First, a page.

In fact, according to a study conducted by the American Psychological Association, even academic subjects have gender assigned to them.
The study’s findings revealed that parents were inclined to assume that Science was less interesting and more challenging for their daughters than for their sons. This was despite no actual difference in science-related grades.
Parents may be surprised to know how this gender bias during a child’s early schooling days has a lasting effect.
According to another research study conducted by Pennsylvania State University, which sought to examine gender-typed occupational expectations, female children whose parents reported low perceptions of their mathematical abilities were 66 percent less likely to choose careers in male-dominated job industries.
You may doubt the repercussions of early gender stereotyping to be this extreme or serious. However, it is undeniable that highly encouraging a certain activity, toy or colour in your infant’s earliest stages greatly limits your child by excluding every other possible choice.
In 2013, Sweden added a gender-neutral pronoun as their official third pronoun to be used for objects and people who do not wish to be identified by their gender.
Gender-neutral parenting does not have to go to such extremes; there is no need to refer to your child as “it”. Gender-neutral parenting can start from something as simple as allowing a varied range of toys in your infant’s first playroom.
“A doll will offer as much value in a boy’s development as toy cars will for a girl. Yet, parents limit their kids because of their own stereotypes,” says Carrie Lupoli, international consultant in parenting and education, and Fisher-Price “Power of Play” Ambassador.
“I make sure to tell my girls how it does not matter if it is blue or pink. If you like it, you play with it. As an educator, I knew that a variety of different toys makes sense for kids,” she adds.
Best of Both Genders
As parents, it is also essential to exhibit less stereotypical behavior within the household. For example, fathers should be equal partners in parenting responsibilities.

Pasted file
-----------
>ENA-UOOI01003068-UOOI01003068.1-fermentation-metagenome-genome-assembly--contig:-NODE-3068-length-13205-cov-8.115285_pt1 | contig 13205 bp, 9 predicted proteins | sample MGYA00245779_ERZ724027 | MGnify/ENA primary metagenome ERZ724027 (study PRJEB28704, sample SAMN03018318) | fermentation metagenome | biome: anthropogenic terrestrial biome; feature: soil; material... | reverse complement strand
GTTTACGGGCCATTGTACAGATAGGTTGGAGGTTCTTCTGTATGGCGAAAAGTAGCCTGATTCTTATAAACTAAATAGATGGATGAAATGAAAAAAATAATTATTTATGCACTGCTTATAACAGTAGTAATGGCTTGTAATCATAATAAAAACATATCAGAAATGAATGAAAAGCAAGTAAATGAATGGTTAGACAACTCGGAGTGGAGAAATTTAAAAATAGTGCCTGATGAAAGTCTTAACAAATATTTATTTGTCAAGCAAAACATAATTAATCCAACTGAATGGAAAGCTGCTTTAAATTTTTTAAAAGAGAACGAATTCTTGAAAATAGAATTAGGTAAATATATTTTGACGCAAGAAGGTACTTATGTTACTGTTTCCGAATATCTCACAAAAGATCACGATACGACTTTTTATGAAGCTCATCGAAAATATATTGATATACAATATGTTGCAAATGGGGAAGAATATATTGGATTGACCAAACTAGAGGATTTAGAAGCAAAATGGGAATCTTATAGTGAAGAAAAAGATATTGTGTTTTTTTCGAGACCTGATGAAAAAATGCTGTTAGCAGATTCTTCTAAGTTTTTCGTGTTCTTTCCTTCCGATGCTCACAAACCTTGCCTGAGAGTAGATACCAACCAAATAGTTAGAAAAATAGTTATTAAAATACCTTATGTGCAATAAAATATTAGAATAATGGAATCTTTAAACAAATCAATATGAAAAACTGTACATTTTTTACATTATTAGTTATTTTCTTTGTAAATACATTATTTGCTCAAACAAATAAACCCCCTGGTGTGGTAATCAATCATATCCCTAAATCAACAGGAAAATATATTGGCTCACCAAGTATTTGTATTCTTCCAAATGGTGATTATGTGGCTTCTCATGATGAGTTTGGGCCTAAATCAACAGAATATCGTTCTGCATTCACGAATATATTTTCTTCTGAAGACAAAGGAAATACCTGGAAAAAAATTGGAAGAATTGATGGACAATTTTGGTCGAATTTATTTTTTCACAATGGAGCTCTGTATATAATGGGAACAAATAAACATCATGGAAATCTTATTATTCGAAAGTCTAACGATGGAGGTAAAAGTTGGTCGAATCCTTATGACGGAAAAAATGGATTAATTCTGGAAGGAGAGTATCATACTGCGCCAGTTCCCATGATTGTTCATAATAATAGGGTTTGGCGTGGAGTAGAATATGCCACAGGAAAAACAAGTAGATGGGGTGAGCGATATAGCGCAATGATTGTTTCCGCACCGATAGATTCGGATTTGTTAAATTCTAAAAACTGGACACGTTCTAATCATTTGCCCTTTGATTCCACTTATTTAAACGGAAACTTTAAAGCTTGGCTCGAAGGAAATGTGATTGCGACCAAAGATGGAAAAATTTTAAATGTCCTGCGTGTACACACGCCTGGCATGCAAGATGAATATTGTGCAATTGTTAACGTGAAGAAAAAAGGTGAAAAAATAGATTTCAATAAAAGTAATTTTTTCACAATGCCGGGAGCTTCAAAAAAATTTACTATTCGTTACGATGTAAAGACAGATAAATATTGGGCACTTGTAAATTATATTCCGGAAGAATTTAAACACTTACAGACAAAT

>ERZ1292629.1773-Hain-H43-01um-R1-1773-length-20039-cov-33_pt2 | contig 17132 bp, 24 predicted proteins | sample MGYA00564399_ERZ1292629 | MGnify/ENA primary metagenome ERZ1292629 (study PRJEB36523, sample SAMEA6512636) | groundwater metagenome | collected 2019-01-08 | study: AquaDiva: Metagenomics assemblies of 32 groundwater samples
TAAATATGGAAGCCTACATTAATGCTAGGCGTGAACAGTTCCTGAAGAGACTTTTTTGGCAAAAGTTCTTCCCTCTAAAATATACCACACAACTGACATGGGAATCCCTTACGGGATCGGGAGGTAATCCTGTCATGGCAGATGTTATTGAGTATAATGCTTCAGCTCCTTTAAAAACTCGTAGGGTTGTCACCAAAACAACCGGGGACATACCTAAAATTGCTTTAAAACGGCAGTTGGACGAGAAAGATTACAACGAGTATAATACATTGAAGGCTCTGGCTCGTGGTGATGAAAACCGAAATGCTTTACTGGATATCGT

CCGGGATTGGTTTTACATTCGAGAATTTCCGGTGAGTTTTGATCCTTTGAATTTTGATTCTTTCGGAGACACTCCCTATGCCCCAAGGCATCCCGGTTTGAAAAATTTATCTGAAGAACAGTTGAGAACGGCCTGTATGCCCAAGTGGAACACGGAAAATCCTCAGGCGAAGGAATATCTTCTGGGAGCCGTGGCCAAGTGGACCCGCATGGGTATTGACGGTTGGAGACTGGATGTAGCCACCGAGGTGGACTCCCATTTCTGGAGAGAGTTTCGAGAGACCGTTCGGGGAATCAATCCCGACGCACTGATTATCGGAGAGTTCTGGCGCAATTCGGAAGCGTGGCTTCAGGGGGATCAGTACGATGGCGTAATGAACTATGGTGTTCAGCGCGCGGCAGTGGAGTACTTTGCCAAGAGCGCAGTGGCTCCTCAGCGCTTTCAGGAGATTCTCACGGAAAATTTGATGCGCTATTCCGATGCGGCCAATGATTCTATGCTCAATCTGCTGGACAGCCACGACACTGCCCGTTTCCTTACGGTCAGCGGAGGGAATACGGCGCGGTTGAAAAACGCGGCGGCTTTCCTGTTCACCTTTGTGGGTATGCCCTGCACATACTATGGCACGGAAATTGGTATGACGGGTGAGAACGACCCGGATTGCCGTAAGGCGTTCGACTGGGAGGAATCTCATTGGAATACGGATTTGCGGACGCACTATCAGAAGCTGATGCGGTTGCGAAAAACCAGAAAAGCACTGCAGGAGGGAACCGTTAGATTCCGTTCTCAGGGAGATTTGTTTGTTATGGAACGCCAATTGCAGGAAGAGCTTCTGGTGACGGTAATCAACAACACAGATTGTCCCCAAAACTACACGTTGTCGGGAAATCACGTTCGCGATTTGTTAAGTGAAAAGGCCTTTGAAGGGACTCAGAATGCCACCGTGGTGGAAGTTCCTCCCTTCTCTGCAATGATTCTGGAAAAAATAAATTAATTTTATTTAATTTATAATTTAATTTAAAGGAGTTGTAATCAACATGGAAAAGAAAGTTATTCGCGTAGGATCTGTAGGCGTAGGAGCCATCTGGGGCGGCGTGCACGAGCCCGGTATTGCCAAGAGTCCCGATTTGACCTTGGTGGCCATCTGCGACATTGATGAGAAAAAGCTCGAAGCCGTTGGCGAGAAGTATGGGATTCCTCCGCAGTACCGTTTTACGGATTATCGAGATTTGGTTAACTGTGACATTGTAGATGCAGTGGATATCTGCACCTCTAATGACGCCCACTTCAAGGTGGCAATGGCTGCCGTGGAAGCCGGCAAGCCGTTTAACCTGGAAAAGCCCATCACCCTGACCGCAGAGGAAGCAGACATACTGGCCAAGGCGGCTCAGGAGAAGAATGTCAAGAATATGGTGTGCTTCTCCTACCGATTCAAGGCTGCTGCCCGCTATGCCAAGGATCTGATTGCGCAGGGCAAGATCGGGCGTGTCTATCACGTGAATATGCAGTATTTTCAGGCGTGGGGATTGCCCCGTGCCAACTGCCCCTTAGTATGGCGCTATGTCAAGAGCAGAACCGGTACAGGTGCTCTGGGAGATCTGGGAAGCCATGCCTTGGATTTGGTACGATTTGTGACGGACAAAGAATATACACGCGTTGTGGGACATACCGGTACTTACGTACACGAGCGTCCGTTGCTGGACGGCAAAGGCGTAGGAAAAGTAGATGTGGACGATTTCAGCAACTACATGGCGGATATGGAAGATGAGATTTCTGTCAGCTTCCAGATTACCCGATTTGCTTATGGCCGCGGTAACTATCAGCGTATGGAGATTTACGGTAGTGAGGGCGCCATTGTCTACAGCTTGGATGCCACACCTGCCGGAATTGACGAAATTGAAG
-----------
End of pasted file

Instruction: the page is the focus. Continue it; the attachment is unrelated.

Fathers should also take the initiative in helping out with housework just as many mothers today have full-time jobs as well.
“We do not have “girl” roles or “boy” roles in a house. It is very important for us as parents to be modelling gender-neutral roles in the house. I want my children to know that their decisions either to have a career or be a homemaker are not limited to gender stereotypes. It starts with what they are used to seeing at home,” shares Lupoli.
“Essentially, parents just need to relax. Expose your children to as many things as possible without thinking about stereotypes,” she advises.
So the next time your daughter picks out a Science encyclopaedia instead of a princess fairy-tale, introduce her to famous female scientists like Marie Curie or Rosalind Franklin.
And the next time your son asks to try on his sister’s tutu skirt, share a fun fact about how Scottish men wear kilts as part of their traditional costume.
Melissa Teh — Rumoured to have learned to speak even before she could walk, Melissa has had an affinity with words and language since her toddler years. Now an English Literature graduate from Nanyang Technological University, she believes that writing empowers her to express her individuality in the form of her memories, ideals and opinions. Beneath her dreamy exterior is a passionate bookworm who strives to be confidently versatle, hopefully powerful and always meaningul in her own writing.
This text was originally published August-October 2014 series of little magazine. Credits for the images to illustrator Seow Soo Shya.